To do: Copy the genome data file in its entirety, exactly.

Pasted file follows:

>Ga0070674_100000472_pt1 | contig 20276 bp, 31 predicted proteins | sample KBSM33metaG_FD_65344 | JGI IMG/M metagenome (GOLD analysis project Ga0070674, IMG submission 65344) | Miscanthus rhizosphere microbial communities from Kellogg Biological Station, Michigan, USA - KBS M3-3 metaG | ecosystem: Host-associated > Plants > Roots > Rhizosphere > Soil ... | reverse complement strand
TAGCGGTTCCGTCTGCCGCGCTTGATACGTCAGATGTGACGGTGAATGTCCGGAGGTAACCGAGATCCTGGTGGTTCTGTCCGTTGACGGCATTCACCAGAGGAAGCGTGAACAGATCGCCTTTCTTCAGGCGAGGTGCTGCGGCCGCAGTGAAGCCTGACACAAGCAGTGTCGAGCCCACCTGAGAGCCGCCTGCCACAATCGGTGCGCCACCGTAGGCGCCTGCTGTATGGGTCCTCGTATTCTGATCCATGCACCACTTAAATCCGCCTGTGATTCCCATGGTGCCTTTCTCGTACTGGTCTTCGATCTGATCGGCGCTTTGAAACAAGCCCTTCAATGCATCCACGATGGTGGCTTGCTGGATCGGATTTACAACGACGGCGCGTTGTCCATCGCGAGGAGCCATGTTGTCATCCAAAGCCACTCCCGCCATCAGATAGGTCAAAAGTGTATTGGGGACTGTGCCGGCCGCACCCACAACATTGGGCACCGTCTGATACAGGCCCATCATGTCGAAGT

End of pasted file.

>Ga0070674_100000472_pt1 | contig 20276 bp, 31 predicted proteins | sample KBSM33metaG_FD_65344 | JGI IMG/M metagenome (GOLD analysis project Ga0070674, IMG submission 65344) | Miscanthus rhizosphere microbial communities from Kellogg Biological Station, Michigan, USA - KBS M3-3 metaG | ecosystem: Host-associated > Plants > Roots > Rhizosphere > Soil ... | reverse complement strand
TAGCGGTTCCGTCTGCCGCGCTTGATACGTCAGATGTGACGGTGAATGTCCGGAGGTAACCGAGATCCTGGTGGTTCTGTCCGTTGACGGCATTCACCAGAGGAAGCGTGAACAGATCGCCTTTCTTCAGGCGAGGTGCTGCGGCCGCAGTGAAGCCTGACACAAGCAGTGTCGAGCCCACCTGAGAGCCGCCTGCCACAATCGGTGCGCCACCGTAGGCGCCTGCTGTATGGGTCCTCGTATTCTGATCCATGCACCACTTAAATCCGCCTGTGATTCCCATGGTGCCTTTCTCGTACTGGTCTTCGATCTGATCGGCGCTTTGAAACAAGCCCTTCAATGCATCCACGATGGTGGCTTGCTGGATCGGATTTACAACGACGGCGCGTTGTCCATCGCGAGGAGCCATGTTGTCATCCAAAGCCACTCCCGCCATCAGATAGGTCAAAAGTGTATTGGGGACTGTGCCGGCCGCACCCACAACATTGGGCACCGTCTGATACAGGCCCATCATGTCGAAGT